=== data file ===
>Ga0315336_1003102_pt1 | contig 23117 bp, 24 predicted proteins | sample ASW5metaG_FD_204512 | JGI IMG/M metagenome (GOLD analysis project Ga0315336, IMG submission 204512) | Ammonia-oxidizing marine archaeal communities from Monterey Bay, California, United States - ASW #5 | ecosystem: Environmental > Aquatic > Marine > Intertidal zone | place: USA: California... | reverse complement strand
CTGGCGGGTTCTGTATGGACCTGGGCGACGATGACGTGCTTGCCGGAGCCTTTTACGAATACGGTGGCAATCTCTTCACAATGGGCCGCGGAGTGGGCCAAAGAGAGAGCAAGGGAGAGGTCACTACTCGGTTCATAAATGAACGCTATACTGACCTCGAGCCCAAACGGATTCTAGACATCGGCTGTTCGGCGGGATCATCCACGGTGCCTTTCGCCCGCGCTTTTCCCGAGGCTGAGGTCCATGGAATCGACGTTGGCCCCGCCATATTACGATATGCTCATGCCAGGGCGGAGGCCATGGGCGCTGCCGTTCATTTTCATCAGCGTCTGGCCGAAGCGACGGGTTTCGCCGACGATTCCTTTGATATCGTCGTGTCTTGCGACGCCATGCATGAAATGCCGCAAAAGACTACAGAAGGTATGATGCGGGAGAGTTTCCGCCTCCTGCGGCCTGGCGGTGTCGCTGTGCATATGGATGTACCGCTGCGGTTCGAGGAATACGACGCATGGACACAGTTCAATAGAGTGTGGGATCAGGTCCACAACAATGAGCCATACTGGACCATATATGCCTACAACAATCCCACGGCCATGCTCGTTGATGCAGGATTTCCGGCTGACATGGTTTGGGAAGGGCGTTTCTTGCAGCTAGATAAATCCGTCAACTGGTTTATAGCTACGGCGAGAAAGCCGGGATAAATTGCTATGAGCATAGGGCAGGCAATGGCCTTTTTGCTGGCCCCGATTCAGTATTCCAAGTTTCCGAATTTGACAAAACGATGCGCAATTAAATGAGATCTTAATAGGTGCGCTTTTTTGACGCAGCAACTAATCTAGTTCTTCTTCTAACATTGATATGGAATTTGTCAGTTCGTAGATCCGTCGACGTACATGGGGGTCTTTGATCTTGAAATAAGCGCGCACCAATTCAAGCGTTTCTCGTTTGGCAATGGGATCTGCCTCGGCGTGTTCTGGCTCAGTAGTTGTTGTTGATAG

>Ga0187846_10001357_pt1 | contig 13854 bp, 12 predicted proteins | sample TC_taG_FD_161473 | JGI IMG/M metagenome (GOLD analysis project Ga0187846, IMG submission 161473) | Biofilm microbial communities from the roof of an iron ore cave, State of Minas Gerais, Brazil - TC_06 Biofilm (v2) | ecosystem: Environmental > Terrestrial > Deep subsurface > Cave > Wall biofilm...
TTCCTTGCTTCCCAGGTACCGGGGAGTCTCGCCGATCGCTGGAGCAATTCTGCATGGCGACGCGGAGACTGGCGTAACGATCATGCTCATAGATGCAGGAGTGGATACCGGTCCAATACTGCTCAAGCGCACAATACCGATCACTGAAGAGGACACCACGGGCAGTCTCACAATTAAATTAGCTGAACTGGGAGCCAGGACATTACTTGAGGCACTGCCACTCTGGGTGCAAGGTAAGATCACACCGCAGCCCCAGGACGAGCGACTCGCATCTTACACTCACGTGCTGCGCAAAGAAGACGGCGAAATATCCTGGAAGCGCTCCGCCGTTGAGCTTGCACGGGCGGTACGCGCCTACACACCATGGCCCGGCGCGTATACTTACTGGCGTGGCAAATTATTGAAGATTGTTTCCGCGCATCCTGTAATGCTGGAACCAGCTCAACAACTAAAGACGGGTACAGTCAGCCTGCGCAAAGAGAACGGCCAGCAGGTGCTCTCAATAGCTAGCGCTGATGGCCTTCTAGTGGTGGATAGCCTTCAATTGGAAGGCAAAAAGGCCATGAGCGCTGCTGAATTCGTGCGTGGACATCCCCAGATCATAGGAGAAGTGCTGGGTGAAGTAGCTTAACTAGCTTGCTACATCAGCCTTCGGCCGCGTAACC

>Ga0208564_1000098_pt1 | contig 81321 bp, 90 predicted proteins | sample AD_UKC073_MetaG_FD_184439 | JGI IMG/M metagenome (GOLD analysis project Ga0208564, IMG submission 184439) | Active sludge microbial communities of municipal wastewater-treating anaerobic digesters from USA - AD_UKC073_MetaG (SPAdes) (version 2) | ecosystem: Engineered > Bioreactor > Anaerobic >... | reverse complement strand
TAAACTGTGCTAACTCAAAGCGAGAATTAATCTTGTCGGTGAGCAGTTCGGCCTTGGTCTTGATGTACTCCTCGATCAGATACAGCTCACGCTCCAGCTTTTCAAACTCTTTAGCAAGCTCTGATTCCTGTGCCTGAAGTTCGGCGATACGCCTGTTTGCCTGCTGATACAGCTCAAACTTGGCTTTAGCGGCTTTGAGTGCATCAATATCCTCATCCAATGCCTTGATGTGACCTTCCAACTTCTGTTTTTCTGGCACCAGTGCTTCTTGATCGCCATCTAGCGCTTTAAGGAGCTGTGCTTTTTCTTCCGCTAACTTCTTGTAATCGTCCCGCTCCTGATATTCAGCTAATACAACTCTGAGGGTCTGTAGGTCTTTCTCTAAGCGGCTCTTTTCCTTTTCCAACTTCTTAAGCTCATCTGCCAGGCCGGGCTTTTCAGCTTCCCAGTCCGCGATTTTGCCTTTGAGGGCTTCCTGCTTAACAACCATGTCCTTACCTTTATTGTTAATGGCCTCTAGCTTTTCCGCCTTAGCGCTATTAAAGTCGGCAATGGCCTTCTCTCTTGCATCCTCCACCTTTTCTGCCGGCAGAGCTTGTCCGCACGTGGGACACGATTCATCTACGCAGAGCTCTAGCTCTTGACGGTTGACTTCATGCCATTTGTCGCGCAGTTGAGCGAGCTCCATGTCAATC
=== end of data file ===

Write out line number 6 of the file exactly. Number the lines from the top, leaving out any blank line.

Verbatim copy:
TAAACTGTGCTAACTCAAAGCGAGAATTAATCTTGTCGGTGAGCAGTTCGGCCTTGGTCTTGATGTACTCCTCGATCAGATACAGCTCACGCTCCAGCTTTTCAAACTCTTTAGCAAGCTCTGATTCCTGTGCCTGAAGTTCGGCGATACGCCTGTTTGCCTGCTGATACAGCTCAAACTTGGCTTTAGCGGCTTTGAGTGCATCAATATCCTCATCCAATGCCTTGATGTGACCTTCCAACTTCTGTTTTTCTGGCACCAGTGCTTCTTGATCGCCATCTAGCGCTTTAAGGAGCTGTGCTTTTTCTTCCGCTAACTTCTTGTAATCGTCCCGCTCCTGATATTCAGCTAATACAACTCTGAGGGTCTGTAGGTCTTTCTCTAAGCGGCTCTTTTCCTTTTCCAACTTCTTAAGCTCATCTGCCAGGCCGGGCTTTTCAGCTTCCCAGTCCGCGATTTTGCCTTTGAGGGCTTCCTGCTTAACAACCATGTCCTTACCTTTATTGTTAATGGCCTCTAGCTTTTCCGCCTTAGCGCTATTAAAGTCGGCAATGGCCTTCTCTCTTGCATCCTCCACCTTTTCTGCCGGCAGAGCTTGTCCGCACGTGGGACACGATTCATCTACGCAGAGCTCTAGCTCTTGACGGTTGACTTCATGCCATTTGTCGCGCAGTTGAGCGAGCTCCATGTCAATC